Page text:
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Brian Williams returns as MSNBC breaking news anchor, covering Pope Francis visit

Brian Williams at a Cantor Fitzgerald Charity Day

Brian Williams at a Cantor Fitzgerald Charity Day event in Manhattan on Sept. 11, 2012. Credit: AP / Andrew Toth

"I'm Brian Williams and in a short time, Pope Francis will arrive in this country."

And with those words, the former "Nightly News" anchor who ended his six-month suspension for embellishment last month returned to the air Tuesday at 3 p.m. -- on MSNBC.

Appearing as if nothing at all had changed over the past six months, nor acknowledging what had happened, Williams launched straight into his new role. Just a professional anchor with a professional mien who -- nonetheless -- happens to have a little professional baggage, too.

Williams, 56, smoothly recapped the "what we know" opening that often comes at the top of any news broadcast -- conducted crosstalk with other reporters and contributors (To Maria Shriver: "Maria, what were you thinking about this visit? How does it affect you?")

He asked "Meet the Press" anchor Chuck Todd about the pope's arrival in the midst of a raucous, bitter political season: "It will be a palette cleanser for everyone," Todd said.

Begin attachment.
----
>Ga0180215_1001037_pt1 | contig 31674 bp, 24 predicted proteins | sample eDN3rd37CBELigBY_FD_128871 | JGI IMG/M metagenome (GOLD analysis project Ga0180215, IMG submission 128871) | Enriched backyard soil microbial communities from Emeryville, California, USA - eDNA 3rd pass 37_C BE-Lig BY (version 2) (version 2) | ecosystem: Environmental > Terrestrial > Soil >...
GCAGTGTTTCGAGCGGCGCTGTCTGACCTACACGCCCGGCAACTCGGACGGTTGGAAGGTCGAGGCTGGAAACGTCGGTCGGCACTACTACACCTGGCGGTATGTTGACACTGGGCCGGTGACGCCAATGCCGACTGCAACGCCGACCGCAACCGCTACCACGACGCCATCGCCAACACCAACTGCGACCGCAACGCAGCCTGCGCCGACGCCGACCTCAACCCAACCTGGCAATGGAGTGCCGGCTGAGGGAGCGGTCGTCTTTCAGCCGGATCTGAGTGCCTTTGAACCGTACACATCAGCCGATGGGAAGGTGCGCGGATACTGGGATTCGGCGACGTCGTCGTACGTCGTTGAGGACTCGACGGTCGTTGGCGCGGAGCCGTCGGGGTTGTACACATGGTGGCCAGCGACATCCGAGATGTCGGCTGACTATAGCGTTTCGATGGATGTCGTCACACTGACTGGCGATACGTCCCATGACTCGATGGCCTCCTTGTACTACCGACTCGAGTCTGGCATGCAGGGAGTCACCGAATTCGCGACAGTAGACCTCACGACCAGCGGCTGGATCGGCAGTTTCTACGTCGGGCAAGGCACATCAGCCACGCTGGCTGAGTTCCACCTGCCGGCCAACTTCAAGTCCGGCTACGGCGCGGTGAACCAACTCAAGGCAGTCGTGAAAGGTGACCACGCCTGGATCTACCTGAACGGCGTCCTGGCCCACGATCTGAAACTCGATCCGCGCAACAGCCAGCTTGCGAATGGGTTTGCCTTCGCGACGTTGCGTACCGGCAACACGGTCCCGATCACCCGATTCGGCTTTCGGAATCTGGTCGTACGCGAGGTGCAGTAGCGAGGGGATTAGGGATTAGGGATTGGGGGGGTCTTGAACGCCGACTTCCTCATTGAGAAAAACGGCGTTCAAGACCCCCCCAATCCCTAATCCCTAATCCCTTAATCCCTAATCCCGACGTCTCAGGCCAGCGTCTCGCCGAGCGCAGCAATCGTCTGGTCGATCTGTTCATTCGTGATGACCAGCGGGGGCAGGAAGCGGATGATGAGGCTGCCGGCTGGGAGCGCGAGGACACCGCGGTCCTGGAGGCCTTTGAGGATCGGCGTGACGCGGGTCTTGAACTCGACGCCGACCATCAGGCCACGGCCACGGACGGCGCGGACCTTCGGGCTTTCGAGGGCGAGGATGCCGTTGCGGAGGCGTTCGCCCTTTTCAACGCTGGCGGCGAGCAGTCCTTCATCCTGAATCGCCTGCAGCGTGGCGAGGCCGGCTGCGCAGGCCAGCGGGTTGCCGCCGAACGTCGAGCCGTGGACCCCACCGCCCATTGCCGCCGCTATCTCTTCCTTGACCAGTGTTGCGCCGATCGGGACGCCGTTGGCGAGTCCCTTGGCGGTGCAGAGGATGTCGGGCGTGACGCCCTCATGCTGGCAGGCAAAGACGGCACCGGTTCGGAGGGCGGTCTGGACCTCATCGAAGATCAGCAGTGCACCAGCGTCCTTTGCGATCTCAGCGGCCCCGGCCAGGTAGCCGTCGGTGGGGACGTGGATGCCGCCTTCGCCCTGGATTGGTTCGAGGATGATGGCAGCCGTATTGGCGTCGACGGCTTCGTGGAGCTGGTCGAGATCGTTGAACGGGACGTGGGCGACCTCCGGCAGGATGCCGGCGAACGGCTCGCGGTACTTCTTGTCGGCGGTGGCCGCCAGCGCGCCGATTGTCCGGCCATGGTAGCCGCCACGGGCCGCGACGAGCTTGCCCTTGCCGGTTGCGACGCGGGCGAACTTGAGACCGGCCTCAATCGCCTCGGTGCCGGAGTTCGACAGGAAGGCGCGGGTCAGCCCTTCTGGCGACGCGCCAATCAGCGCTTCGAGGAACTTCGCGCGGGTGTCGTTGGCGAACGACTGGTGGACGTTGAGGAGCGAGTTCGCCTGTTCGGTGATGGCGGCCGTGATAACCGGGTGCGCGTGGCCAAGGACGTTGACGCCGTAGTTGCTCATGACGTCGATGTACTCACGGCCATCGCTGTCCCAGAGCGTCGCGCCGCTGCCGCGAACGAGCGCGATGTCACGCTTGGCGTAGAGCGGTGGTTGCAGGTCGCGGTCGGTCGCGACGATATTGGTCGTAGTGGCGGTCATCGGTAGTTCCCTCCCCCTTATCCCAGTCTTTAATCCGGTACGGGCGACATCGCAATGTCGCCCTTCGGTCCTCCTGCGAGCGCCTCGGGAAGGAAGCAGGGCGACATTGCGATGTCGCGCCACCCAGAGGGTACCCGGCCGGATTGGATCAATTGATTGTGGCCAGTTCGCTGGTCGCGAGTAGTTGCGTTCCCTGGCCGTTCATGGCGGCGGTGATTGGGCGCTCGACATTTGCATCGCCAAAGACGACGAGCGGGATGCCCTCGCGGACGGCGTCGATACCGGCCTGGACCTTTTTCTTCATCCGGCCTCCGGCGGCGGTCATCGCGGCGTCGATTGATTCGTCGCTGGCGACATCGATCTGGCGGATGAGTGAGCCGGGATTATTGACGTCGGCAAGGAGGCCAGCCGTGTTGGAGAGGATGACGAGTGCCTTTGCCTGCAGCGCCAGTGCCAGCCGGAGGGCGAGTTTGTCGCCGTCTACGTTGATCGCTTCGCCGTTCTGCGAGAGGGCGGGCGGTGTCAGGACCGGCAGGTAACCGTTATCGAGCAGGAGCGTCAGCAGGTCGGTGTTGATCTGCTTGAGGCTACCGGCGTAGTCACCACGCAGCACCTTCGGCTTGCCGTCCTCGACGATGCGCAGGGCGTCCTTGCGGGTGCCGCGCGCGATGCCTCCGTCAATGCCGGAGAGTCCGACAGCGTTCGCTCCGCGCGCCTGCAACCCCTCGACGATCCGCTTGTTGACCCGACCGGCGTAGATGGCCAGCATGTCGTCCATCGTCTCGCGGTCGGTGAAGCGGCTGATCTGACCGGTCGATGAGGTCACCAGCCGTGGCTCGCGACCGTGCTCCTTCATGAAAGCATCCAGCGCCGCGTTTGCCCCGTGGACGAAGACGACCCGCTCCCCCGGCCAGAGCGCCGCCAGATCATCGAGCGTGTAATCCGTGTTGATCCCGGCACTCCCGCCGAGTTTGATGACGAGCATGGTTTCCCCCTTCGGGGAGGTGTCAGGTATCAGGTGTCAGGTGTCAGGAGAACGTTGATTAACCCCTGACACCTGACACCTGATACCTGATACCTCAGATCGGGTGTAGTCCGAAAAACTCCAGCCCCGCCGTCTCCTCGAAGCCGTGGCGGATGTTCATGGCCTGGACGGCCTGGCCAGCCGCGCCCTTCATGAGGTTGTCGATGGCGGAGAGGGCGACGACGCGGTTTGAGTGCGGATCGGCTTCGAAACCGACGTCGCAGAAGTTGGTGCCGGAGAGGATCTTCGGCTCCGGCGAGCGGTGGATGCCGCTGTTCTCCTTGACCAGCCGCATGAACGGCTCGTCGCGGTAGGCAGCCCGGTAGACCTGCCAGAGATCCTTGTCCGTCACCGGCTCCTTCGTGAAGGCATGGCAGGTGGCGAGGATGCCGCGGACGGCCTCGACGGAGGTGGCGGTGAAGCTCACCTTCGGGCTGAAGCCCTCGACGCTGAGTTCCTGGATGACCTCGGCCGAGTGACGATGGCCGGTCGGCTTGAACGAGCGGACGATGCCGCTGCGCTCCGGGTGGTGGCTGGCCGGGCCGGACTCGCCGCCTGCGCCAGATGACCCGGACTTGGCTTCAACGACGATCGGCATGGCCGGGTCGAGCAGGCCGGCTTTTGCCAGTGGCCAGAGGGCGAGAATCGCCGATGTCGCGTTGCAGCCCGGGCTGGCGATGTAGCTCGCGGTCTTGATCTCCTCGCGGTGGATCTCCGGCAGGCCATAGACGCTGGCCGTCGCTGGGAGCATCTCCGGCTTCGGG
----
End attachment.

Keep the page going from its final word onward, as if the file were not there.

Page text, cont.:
And, doubtless, one for Williams as well.

NBC has been silent on Williams within its midst -- other than to announce over the summer that his future role at the network would be confined to MSNBC. The network is at the outset of a rebuild designed to emphasize hard news in daytime, which has been largely barren terrain in recent years. Williams is here, in part, to change all that.

The day went well for the prodigal anchor, with a few minor blips. On WNBC/4, which was carrying NBC News' coverage, Williams' "Nightly" replacement, Lester Holt took the lead anchor role during the pope's arrival. And at moments, it was unclear whether the left hand, so to speak, knew exactly what the right was doing: Williams asked his control room whether "we've re-established communications with Anne Thompson," the NBC News correspondent who had traveled on the Pope's flight with other reporters. In fact, at that very moment, Thompson was on the air speaking with Holt.

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